public IActionResult GetUser(string email)

    User testUser = new User()
        created = DateTime.Now,
        FirstName = "Blake",
        LastName = "Lamb",
        EmailAddress = email,
        Username = "blamb31"

    return Ok(testUser);
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After stopping and restarting the server again, you can now call the endpoint '/api/users/test/' and see the return of a User object with that email.


C#/.NET can be a good language to use as the backend of an app. With some templates that already come with C#/.NET it's pretty simple to get a server up and running. Adding controllers, endpoints and models is also simple and allows data to be passed back to the user easily.

Top comments (4)

webjose profile image
José Pablo Ramírez Vargas

.Net produces probably the most scalable of backends, being capable of transacting 10x more than NodeJS. Having said that, one has to be careful with the simple template that is produced when creating an ASP.Net project because it is super simple and unrealistic. For example, you should always use Task<IActionResult> as return types for your controller methods. You should also avoid using Model Validation built-in since it is not SOLID-compliant (the ModelState.IsValid thing you'll see a lot).

In general, ASP.Net is amazing, just beware of the bad practices.

fullstackcodr profile image

I agree with the above statements. Especially with the Task<IActiomResult> point, the code should be as much async possible.

I usually go with FluentValidation instead of the obsolete Model Validation. What would be another alternative for this?

webjose profile image
José Pablo Ramírez Vargas • Edited on

Since data validation is something that should be carried along with your business logic, I'd say it cannot be tied to any transport framework, such as HTTP. This supports good layering practices where one layer does not have to know the nature of other layers.

Having said that, FluentValidation, as long as it is not, is probably as good choice as any other framework/protocol-independent validation library. Personally, I simply code implementations of a generic interface:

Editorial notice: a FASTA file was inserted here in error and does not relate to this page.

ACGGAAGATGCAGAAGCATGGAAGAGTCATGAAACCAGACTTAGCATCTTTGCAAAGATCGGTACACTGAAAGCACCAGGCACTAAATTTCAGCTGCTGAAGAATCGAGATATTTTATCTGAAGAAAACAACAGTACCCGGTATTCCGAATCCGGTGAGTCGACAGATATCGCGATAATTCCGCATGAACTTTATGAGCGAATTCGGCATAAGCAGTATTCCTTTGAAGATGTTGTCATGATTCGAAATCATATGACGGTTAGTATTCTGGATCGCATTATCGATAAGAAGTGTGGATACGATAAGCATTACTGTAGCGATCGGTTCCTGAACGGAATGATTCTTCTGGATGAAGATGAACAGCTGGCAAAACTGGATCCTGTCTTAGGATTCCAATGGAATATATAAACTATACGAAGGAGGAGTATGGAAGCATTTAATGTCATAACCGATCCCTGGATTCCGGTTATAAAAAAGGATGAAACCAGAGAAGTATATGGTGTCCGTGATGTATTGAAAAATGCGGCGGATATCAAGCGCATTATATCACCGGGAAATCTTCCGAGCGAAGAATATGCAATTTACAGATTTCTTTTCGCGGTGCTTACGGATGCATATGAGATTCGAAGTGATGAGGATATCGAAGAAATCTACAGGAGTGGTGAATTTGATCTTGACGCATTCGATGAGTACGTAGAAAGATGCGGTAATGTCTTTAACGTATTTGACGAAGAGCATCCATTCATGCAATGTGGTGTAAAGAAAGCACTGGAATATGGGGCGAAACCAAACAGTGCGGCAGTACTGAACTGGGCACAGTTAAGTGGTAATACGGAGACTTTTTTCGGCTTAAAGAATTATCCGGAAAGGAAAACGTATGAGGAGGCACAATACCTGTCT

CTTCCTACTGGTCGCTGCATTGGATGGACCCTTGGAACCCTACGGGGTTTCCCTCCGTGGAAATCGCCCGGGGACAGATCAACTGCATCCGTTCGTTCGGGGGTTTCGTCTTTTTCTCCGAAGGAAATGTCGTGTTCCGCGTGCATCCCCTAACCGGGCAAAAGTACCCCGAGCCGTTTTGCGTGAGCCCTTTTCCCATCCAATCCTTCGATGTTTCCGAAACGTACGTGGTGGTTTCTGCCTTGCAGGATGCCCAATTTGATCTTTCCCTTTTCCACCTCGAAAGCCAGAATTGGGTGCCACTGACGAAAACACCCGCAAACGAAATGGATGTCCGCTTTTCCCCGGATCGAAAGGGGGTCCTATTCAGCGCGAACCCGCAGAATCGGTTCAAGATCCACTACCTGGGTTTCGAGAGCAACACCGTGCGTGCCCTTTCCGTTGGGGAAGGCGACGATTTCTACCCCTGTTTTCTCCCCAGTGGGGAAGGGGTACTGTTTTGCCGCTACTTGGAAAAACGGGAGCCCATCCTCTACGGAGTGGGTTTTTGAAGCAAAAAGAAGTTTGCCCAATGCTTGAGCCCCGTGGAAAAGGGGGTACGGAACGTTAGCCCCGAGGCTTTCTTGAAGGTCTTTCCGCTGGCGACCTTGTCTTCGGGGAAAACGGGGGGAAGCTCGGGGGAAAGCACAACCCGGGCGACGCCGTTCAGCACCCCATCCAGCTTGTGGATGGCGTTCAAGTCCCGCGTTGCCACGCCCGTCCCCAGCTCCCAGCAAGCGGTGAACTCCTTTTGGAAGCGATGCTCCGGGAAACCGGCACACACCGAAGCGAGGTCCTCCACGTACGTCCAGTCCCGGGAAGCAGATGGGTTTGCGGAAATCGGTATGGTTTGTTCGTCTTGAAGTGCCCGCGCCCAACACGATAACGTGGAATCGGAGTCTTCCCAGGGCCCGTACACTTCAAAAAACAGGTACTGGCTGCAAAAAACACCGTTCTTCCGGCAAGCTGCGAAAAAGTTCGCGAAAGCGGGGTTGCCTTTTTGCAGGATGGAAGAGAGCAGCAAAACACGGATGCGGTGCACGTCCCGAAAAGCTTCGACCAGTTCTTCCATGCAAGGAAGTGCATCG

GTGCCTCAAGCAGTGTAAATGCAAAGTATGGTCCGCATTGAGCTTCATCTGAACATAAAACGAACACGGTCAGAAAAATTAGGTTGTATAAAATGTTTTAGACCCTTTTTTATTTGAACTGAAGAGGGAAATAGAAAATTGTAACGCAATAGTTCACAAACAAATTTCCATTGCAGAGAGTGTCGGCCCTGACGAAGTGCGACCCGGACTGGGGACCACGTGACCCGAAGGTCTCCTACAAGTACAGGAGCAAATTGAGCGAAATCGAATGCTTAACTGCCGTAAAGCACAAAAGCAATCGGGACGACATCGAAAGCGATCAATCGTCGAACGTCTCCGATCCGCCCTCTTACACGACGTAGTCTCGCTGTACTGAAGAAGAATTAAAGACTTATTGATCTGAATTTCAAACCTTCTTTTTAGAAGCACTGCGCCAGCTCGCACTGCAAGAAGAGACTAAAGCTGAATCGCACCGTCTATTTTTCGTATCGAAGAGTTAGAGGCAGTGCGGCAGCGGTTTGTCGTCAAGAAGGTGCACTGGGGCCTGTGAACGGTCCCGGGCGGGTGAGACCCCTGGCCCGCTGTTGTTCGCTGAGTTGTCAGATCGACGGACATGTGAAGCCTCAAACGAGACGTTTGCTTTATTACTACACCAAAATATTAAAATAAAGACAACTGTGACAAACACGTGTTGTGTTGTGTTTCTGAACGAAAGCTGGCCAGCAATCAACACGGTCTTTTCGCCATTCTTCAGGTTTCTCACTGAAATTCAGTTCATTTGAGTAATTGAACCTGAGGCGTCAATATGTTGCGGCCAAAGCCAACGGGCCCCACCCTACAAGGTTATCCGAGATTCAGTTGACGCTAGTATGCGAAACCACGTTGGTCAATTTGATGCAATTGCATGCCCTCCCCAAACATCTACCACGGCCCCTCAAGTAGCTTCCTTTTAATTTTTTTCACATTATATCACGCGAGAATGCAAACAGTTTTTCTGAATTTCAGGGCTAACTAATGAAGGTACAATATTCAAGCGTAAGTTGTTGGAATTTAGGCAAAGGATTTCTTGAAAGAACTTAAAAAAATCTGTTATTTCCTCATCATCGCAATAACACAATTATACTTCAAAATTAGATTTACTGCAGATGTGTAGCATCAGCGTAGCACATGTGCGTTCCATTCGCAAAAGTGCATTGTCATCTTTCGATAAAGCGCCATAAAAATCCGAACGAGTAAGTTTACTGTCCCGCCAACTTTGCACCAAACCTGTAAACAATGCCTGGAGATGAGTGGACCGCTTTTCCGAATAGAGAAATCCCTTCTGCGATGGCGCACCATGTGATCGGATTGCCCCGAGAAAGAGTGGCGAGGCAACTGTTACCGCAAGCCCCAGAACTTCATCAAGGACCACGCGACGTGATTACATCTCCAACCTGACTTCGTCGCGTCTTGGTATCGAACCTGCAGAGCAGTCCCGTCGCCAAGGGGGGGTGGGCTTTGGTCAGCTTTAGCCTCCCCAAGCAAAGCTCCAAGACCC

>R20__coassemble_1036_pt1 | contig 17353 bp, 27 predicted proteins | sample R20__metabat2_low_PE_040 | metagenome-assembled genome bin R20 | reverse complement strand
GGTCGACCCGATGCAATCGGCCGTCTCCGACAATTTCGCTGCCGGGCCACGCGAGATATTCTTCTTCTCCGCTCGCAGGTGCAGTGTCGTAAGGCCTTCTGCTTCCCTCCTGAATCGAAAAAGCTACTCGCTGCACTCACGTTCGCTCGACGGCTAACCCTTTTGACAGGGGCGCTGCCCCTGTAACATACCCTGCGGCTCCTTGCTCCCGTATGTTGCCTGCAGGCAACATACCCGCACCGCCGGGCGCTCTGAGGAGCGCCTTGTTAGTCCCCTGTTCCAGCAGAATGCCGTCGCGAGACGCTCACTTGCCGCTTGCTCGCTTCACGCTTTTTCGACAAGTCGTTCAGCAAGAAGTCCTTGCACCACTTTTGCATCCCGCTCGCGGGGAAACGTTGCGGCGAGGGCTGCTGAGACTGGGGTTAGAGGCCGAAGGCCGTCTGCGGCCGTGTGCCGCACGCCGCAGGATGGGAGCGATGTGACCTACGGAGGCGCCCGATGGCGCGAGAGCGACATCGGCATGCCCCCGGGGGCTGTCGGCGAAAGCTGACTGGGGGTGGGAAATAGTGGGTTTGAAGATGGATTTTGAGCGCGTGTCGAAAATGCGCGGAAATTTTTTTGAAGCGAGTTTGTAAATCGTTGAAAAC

public enum ErrorTypes
    Unknown = 0,
    Validation = 1,
    Security = 2,
    Execution = 3
} // Add anything you need.  These are my usual 3.

public class Error
    // Shape error in a way that is informative, serializable, yet neutral in regards to transport.
    // One must not create classes in the business layers that are HTTP-aware (or transport protocol-aware).
    public int Code { get; set; }
    public string Message { get; set; }
    public ErrorTypes Type { get; set; }

public class ValidationResult
    public bool IsValid { get; }
    public List<Error> Errors { get; } = new();

    public ValidationResult(bool isValid = true)
        IsValid = isValid;

    public ValidationResult(IEnumerable<Error> errors)
        IsValid = Errors.Count == 0;

public interface IValidator<TData>
    // Where context can be used to pass additional data.  Useful for generic validators.
    Task<ValidationResult> ValidateAsync(TData data, object context = null);
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Then I just create data validators that implement the interface and inject them through the IoC container.

Thread Thread
fullstackcodr profile image

I like that indeed, I do use something similar (tailor-made) but when my validation rules have to be more complicated. Thanks for sharing!